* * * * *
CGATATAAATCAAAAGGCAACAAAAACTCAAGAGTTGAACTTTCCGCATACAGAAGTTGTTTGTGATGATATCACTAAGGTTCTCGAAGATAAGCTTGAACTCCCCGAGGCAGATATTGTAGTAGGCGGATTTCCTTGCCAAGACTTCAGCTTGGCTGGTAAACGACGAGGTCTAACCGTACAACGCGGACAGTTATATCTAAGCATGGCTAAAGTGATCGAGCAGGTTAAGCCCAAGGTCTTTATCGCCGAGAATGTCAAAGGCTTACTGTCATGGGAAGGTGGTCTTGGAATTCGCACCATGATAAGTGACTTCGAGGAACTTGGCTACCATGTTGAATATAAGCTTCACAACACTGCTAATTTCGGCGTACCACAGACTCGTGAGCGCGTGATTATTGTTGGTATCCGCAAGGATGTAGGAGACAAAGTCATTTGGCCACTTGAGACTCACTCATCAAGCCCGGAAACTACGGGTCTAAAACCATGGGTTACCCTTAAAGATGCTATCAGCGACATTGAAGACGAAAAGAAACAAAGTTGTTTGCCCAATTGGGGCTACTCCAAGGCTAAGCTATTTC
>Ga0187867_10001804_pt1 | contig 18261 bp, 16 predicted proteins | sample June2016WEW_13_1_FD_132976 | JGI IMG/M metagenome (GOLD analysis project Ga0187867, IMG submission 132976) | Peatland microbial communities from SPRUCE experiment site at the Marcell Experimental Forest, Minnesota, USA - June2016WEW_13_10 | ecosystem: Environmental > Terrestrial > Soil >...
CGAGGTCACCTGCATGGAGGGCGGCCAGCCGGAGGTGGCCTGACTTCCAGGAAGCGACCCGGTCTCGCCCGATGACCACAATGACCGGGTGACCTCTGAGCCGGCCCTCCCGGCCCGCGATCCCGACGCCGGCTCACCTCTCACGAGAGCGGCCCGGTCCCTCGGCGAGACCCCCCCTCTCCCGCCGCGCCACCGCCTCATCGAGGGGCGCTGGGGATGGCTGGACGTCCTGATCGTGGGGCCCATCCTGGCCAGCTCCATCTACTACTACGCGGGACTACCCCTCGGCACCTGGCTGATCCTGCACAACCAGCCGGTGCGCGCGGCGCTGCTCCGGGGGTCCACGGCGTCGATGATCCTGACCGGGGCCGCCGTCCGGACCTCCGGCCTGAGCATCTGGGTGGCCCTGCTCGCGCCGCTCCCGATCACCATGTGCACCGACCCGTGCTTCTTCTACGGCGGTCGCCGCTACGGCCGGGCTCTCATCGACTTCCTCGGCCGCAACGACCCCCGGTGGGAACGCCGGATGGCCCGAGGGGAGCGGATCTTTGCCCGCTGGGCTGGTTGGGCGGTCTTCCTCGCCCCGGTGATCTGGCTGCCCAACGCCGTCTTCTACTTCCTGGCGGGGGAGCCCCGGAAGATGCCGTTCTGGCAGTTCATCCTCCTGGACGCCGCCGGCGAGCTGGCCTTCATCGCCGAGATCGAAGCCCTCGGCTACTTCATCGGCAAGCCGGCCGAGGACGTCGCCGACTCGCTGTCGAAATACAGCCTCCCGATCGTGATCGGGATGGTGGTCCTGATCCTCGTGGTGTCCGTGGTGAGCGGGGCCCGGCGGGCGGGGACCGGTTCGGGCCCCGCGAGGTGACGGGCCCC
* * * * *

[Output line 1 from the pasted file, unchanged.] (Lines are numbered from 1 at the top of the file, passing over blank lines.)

CGATATAAATCAAAAGGCAACAAAAACTCAAGAGTTGAACTTTCCGCATACAGAAGTTGTTTGTGATGATATCACTAAGGTTCTCGAAGATAAGCTTGAACTCCCCGAGGCAGATATTGTAGTAGGCGGATTTCCTTGCCAAGACTTCAGCTTGGCTGGTAAACGACGAGGTCTAACCGTACAACGCGGACAGTTATATCTAAGCATGGCTAAAGTGATCGAGCAGGTTAAGCCCAAGGTCTTTATCGCCGAGAATGTCAAAGGCTTACTGTCATGGGAAGGTGGTCTTGGAATTCGCACCATGATAAGTGACTTCGAGGAACTTGGCTACCATGTTGAATATAAGCTTCACAACACTGCTAATTTCGGCGTACCACAGACTCGTGAGCGCGTGATTATTGTTGGTATCCGCAAGGATGTAGGAGACAAAGTCATTTGGCCACTTGAGACTCACTCATCAAGCCCGGAAACTACGGGTCTAAAACCATGGGTTACCCTTAAAGATGCTATCAGCGACATTGAAGACGAAAAGAAACAAAGTTGTTTGCCCAATTGGGGCTACTCCAAGGCTAAGCTATTTC